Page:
By Cathleen Decker
9:00 AM EDT, October 30, 2013
No politician would admit to wanting disaster to strike. But, quite apart from the pain it inflicts, disasters can be a boon to a political leader.
It was true in 1994, when California Gov. Pete Wilson’s response to the Northridge earthquake helped redefine him politically and propel him to reelection.
It was true one year later, when President Clinton went from insisting he was still relevant to, in fact, being relevant after a bomb leveled much of the federal building in Oklahoma City.
It was true in 2001, when an untested President Bush ushered in years of popularity when he raised a defiant bullhorn in the still-smoking ruins of the World Trade Center.
And it was true on Tuesday, when the first anniversary of Superstorm Sandy’s devastation of the Eastern Seaboard allowed New Jersey Gov. Chris Christie the chance to tout what has become a slam-dunk reelection and outline the prospective contours of a 2016 presidential bid.
The downside to Christie as a politician has been his bullish, and sometimes boorish, demeanor. But in crisis, voters tend not to mind a little bullishness being forwarded on their behalf. When the ground cracks or the sea spirals ashore, voters can go from seeing an elected leader as grating to a godsend.
Christie on Tuesday barraged across the airwaves — the national morning shows, a bunch of local television appearances — and then careened around New Jersey in a 10-stop celebration of the state’s recovery in the year since the storm hit.
At the third stop, in Moonachie, he recounted the words earlier that morning of the pastor at the aptly named New Hope Baptist Church in Newark. The themes were cooperation and the superiority of his state — his approach, really — over that of Washington, D.C.
Quoting what he emphasized were the words of pastor Joe Carter, Christie said, “When the lights went out, nobody cared what color you were; when you were hungry, nobody cared whether it was somebody who lived in the city or suburbs or out of state who was bringing you food to feed your family. He said when you were cold and someone offered you a warm place to sleep, no one cared if that person who offered you the warm place to sleep was a Democrat or a Republican. That was the spirit of Sandy to him, that our state came together in a way that inspires people.”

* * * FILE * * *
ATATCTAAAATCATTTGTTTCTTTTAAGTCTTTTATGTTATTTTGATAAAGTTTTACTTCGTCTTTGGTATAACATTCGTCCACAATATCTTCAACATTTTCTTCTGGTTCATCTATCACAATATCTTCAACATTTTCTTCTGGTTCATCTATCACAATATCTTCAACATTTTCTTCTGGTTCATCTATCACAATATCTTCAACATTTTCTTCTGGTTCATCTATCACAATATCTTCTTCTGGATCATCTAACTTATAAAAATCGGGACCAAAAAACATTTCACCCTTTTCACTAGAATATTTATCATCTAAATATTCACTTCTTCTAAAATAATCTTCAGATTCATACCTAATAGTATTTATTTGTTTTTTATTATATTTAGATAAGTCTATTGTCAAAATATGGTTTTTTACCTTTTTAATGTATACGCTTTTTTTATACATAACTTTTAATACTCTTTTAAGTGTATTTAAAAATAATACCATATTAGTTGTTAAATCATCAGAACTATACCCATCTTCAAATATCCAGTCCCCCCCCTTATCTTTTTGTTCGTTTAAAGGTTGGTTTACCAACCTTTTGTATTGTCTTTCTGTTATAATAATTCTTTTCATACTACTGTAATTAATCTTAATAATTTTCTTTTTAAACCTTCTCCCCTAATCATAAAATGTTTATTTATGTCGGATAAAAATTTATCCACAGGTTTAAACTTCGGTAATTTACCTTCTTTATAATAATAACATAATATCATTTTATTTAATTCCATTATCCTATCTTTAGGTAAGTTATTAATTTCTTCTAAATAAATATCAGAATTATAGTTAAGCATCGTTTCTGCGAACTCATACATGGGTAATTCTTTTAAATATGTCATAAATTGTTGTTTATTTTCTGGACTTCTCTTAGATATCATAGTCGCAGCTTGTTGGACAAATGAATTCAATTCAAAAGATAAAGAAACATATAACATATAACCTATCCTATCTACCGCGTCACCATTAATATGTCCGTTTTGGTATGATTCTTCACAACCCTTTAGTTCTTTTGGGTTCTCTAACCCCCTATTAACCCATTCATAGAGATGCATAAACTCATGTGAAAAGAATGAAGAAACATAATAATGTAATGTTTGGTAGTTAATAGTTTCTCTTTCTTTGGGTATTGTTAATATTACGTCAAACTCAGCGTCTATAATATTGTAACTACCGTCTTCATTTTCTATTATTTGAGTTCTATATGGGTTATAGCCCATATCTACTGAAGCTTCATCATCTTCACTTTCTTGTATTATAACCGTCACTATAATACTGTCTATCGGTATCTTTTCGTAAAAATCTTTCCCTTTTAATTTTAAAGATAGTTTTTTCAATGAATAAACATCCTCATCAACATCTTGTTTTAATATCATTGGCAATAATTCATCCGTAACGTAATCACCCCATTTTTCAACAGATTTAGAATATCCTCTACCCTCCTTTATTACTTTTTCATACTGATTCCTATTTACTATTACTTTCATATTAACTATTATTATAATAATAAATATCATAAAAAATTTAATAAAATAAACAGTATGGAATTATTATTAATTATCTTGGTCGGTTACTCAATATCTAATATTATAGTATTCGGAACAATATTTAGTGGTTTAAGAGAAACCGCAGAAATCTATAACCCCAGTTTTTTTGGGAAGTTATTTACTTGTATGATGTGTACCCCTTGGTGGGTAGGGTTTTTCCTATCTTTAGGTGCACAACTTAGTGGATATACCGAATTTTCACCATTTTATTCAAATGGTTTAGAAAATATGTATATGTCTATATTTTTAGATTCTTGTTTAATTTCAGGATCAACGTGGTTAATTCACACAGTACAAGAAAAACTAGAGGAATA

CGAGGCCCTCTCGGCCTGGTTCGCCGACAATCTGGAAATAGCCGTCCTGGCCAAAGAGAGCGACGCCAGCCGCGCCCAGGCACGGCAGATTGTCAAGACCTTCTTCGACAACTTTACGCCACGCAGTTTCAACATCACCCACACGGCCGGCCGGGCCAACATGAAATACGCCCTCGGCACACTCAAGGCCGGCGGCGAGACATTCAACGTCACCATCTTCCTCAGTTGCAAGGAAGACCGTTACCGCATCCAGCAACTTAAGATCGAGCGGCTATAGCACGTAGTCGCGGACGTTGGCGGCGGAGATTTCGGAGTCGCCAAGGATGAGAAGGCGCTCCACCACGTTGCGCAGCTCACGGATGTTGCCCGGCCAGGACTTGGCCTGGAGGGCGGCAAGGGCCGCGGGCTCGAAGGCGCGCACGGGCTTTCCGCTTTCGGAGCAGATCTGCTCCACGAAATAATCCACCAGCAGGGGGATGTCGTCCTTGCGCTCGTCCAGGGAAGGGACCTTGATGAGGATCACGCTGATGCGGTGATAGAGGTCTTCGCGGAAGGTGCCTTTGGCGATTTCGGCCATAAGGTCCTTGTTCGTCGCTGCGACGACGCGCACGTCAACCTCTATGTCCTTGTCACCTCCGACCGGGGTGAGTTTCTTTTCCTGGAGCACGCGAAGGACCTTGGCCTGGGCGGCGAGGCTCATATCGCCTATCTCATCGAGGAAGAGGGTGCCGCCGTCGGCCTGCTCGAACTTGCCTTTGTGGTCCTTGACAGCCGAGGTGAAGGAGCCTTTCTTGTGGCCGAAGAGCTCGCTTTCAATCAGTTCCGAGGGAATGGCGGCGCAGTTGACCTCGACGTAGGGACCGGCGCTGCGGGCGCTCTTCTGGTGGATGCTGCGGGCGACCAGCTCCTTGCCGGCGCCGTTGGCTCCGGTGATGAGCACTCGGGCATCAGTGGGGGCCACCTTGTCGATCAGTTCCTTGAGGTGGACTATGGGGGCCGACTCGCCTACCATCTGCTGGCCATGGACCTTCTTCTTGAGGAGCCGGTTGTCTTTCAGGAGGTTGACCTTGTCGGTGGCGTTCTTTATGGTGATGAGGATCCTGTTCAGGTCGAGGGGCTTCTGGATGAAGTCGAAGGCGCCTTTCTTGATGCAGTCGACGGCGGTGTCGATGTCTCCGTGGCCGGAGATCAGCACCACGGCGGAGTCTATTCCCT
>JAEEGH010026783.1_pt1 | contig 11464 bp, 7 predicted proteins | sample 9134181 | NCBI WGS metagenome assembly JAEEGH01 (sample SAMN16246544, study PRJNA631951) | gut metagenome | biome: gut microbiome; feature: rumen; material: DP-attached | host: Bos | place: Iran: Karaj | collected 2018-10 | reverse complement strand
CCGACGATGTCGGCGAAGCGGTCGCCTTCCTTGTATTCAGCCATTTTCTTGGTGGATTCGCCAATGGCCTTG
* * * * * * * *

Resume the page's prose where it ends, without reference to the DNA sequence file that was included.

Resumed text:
And then came the jab. Of course, he noted, this was the pastor’s commentary, “not mine”: “He was hoping that the spirit of Sandy from the New Hope Baptist Church today would make its way through Newark on Route 280, get itself on the New Jersey Turnpike” — laughter began to build in his audience — “and free of tolls would head its way down to Washington, D.C., to infect some of those people down there as well, because they need an infection, really.”
Not surprisingly, given the emphasis the governor put on those themes, they dovetail precisely with those of his political campaign.
As an ad the governor’s campaign released last week put it, Christie is “an example of what it means to be bipartisan for the good of the people ... and in our most difficult moment, he helped bring out the best in all of us.” The last words were narrated to scenes from the Sandy devastation.
Christie has the good luck, if it can be called luck, to have disaster strike and the recovery take hold in concert with a reelection campaign that ends with the Nov. 5 election.
His neighboring state executive, Andrew Cuomo of New York, doesn’t face voters again until 2014, and Cuomo's national presence on the Sandy anniversary was less obvious. (Cuomo did, however, spend the day touring LaGuardia airport and the World Trade Center sites, both of which took major hits from the storm as it walloped multiple states.)
It’s far from certain how much influence Sandy would have on a national campaign by Christie. Just a year after the earthquake helped Wilson win reelection, the California governor was bowing out of the 1996 presidential contest, ruined by an inability to raise money and lingering health issues. Bush rose in popularity but ended his two terms a hugely unpopular president, in part because of the mishandling of another natural disaster, Hurricane Katrina.
The Jersey shore right now is a patchwork of success and work in progress, though Christie on Tuesday sought to accent the former over the latter. But if the area has recovered substantially by 2016, it could serve as a template for a candidate running as one who surmounted the Washington malaise and got things done, even if he had to consort with Democrats to do it.
That, at least, was what Chris Christie seemed to be saying Tuesday.
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